In 1991, the Veracel Celulose company, then known as Verazcruz Florestal, first arrived in the extreme south region of the state of Bahia.
Originally, this hot, humid region was covered with various types of Atlantic Forest, which has since been destroyed and replaced with crops, pastureland and monoculture eucalyptus tree plantations.
The implementation of a “model of development” based on deforestation, violence and the expulsion of local communities paved the way for the large-scale installation of eucalyptus plantations and pulp mills in the region.
In mid-1991, Veracruz Florestal purchased 47,140 hectares of land from a company called Vale do Rio Doce. In November 1992, civil society organizations began receiving reports that Veracruz Florestal had hundreds of trucks removing native wood species from the land in order to plant eucalyptus trees.
On June 17, 2008, after 15 years of legal action, the Federal Court of Eunápolis finally declared Veracel Celulose guilty of the environmental destruction committed during its first years of operations in the area, up until 1993. It sentenced the corporation to a fine of BRL 20 million (close to USD 8.7 million), in addition to revoking the environmental permits issued for the establishment of the eucalyptus plantation. This decision meant that Veracel will have to cut down the eucalyptus trees planted under these permits and reforest the land with native Atlantic Forest tree species.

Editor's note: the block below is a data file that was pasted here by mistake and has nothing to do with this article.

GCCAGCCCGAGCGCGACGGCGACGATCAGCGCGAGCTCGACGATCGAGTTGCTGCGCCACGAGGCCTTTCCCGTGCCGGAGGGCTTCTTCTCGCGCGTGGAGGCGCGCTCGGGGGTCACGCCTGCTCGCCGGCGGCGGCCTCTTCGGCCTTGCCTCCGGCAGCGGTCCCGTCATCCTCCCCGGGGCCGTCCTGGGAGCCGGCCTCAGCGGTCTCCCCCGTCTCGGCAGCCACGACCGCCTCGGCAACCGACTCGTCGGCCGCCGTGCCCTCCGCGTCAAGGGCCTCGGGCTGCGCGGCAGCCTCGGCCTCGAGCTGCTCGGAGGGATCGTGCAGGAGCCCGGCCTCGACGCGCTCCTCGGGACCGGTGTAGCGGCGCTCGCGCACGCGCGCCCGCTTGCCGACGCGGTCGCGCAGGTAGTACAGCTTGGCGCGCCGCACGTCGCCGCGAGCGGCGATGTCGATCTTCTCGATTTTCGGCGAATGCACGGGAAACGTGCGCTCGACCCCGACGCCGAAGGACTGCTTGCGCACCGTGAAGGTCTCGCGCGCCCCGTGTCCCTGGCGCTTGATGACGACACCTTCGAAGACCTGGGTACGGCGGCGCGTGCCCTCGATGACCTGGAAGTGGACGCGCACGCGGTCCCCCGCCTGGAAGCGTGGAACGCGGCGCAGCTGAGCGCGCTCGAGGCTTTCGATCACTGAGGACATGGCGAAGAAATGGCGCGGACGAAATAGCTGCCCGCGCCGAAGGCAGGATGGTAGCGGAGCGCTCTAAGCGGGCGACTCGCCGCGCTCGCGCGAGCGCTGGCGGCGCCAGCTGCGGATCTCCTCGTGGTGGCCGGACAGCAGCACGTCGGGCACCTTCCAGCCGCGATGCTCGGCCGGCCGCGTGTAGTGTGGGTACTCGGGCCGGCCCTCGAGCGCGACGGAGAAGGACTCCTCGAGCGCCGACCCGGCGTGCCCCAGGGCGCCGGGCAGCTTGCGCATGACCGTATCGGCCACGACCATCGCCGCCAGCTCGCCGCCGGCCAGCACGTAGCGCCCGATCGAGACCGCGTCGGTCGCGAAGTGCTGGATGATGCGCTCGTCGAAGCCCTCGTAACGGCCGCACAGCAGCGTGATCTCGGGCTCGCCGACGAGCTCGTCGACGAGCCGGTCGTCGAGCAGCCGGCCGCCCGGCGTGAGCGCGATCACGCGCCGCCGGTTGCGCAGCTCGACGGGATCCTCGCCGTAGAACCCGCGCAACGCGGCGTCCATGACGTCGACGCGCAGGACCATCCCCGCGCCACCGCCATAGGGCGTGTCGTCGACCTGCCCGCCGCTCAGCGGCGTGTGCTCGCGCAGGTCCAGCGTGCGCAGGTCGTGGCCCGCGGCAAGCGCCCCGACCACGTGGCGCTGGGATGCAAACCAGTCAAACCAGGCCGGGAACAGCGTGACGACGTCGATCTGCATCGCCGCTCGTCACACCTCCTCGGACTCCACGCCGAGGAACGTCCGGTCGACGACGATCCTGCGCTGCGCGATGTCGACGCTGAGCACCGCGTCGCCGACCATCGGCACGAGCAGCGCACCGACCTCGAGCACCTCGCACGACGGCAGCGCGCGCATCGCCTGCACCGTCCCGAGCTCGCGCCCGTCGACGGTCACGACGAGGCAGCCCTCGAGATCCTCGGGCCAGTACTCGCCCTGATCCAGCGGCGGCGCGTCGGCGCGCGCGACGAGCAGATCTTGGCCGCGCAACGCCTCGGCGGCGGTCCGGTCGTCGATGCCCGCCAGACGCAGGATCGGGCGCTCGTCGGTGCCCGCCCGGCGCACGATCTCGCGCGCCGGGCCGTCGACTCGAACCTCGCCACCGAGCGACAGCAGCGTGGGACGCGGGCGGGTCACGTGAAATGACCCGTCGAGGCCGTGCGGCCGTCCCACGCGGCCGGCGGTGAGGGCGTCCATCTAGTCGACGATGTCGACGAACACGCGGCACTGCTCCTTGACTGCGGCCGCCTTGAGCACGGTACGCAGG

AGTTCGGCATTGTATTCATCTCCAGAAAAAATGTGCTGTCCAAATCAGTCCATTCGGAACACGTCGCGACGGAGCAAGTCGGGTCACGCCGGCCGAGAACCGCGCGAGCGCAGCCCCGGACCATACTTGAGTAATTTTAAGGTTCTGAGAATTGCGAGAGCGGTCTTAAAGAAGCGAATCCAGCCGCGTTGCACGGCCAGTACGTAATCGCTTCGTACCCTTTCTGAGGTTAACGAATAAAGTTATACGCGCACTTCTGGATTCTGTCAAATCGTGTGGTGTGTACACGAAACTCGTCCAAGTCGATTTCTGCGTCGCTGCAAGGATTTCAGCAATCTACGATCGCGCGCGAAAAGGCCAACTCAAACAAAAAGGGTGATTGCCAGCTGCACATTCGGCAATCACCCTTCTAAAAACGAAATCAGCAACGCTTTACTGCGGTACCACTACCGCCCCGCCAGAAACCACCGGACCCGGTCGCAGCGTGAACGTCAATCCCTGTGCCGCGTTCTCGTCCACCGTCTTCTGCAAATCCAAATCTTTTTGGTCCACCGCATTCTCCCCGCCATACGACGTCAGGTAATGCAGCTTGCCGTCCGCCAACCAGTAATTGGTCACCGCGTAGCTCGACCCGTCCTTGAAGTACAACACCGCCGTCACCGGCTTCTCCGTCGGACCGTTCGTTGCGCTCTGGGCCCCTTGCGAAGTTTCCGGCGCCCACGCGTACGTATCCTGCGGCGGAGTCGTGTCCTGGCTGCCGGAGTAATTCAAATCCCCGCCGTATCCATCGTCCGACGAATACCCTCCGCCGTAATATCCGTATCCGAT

In 1997, the Swedish corporation Stora became of one of the principal owners of Veracel. Subsequently, in 2000, Aracruz Celulose formed a joint venture with Stora Enso (formed through a merger between Stora and Finnish company Enso), under which each controlled 50% of shares. Through the expansion of their eucalyptus plantations, both Veracel and Aracruz have been gradually coming closer to the region’s national parks, traditionally inhabited by the Pataxó indigenous people.
Within the lands identified by the national indigenous agency FUNAI as Pataxó territory, there are 1,645 hectares of Veracel Celulose eucalyptus plantations. For its part, the Pataxó Resistance Front states that there are roughly 30,000 hectares of Veracel Celulose plantations on the 120,000 hectares of land that rightfully belong to the Pataxó people.